However, a deeper look into human nature always shows a desire for transcendence. No matter how rich or poor and regardless of location, this is always noticeable. To transcend time and space, to leave a mark which remains beyond personal existence has forever been something we have been striving for. From hopes of being immortalized by folk tales and songs to training our children to be like us (or better), this desire crops up everywhere. Since the’ spiritual’ section of humanity aims at creations which seem to fit exactly such ambitions, the synergy between some strange kind of demand and supply is hard to miss. From gurus puporting to explain inner space and scientists outer space and musicians trying to link both, all the while creating edifices of thought, emotion and technique which remain with humanity for ever, these people naturally have something that the people can tap into, either by ‘consumption’ of their works of looking up for guidance in their own quest.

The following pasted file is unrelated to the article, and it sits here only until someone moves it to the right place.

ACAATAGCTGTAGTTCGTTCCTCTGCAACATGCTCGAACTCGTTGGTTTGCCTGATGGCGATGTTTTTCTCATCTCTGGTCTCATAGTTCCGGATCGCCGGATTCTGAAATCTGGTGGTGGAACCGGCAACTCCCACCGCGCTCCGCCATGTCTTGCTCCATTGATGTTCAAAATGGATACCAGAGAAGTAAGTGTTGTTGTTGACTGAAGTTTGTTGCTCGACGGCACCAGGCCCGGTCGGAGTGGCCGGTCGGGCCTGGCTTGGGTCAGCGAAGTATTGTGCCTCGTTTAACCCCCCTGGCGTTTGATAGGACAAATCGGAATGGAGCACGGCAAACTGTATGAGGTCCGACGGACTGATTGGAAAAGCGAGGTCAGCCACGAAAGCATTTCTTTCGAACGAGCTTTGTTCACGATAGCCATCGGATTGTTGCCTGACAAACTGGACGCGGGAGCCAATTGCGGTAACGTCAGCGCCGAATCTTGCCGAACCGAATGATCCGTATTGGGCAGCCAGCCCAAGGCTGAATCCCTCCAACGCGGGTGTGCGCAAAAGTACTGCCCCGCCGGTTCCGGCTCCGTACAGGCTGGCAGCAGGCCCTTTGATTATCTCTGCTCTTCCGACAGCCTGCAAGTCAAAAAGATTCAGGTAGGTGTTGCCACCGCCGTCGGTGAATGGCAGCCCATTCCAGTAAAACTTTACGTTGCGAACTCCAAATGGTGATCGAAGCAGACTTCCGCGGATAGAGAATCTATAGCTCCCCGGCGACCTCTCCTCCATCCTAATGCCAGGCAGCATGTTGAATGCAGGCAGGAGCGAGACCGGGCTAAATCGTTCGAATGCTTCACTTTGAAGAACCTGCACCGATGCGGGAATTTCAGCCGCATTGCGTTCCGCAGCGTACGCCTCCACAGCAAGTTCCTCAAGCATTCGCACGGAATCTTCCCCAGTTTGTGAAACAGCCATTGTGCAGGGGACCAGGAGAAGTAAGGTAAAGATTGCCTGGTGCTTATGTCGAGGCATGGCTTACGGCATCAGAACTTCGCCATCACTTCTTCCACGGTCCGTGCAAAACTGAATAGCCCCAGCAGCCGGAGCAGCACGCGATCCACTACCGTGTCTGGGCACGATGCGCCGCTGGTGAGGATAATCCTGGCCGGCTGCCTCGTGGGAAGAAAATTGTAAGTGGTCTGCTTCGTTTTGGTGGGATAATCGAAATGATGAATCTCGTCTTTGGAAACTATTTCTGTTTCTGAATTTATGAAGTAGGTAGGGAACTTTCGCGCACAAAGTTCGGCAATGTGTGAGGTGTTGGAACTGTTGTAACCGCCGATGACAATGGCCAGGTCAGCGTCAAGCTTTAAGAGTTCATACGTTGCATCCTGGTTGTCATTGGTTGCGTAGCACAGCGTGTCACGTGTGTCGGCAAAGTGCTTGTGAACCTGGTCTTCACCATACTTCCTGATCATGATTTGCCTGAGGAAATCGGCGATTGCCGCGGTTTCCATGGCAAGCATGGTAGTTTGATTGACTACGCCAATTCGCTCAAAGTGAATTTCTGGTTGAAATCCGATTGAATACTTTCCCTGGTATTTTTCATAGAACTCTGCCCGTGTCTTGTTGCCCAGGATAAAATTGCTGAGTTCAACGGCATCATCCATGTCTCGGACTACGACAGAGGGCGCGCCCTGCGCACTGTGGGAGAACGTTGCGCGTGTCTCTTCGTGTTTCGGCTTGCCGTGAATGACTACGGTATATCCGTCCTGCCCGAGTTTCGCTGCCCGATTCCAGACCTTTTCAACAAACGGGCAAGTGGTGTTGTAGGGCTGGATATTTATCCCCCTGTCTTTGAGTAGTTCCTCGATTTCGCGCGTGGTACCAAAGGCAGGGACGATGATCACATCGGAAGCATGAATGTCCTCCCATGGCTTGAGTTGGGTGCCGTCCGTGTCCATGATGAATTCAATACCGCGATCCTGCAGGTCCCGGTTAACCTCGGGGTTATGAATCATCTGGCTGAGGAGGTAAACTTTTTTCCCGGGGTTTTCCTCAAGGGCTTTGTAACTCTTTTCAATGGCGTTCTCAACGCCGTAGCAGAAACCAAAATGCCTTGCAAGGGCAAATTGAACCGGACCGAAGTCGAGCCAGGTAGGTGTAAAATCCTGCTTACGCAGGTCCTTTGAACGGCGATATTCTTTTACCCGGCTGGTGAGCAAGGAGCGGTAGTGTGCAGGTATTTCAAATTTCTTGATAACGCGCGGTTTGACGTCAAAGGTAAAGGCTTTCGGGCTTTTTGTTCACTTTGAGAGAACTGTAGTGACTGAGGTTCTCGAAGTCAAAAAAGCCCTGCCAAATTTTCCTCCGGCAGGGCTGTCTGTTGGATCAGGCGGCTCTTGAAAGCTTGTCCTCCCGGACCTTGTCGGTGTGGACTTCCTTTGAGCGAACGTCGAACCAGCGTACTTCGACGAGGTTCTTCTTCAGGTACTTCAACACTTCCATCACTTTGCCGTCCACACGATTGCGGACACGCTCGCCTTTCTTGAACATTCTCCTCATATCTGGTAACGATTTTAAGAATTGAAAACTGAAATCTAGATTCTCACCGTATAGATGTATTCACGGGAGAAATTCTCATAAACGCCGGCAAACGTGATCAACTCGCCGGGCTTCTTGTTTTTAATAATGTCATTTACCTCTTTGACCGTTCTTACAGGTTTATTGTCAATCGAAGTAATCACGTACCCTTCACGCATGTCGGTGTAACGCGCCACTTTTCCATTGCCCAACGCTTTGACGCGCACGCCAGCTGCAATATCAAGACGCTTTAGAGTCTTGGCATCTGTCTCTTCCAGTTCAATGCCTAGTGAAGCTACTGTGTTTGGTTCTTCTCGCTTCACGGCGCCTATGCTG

However, this relationship is not as one-dimensional as the above description might suggest. A good example is that of the Sringeri Math in earlier times. It was the largest landowner in the region and simply because of its size was dependent not only on the donations of the common people but also the good-will of the local rulers. Similarly, the rulers understood the influence the Math had in the region and patronised it for political reasons if nothing else. Hence the basis for the extremely cordial relations between the Math and Tippu Sultan.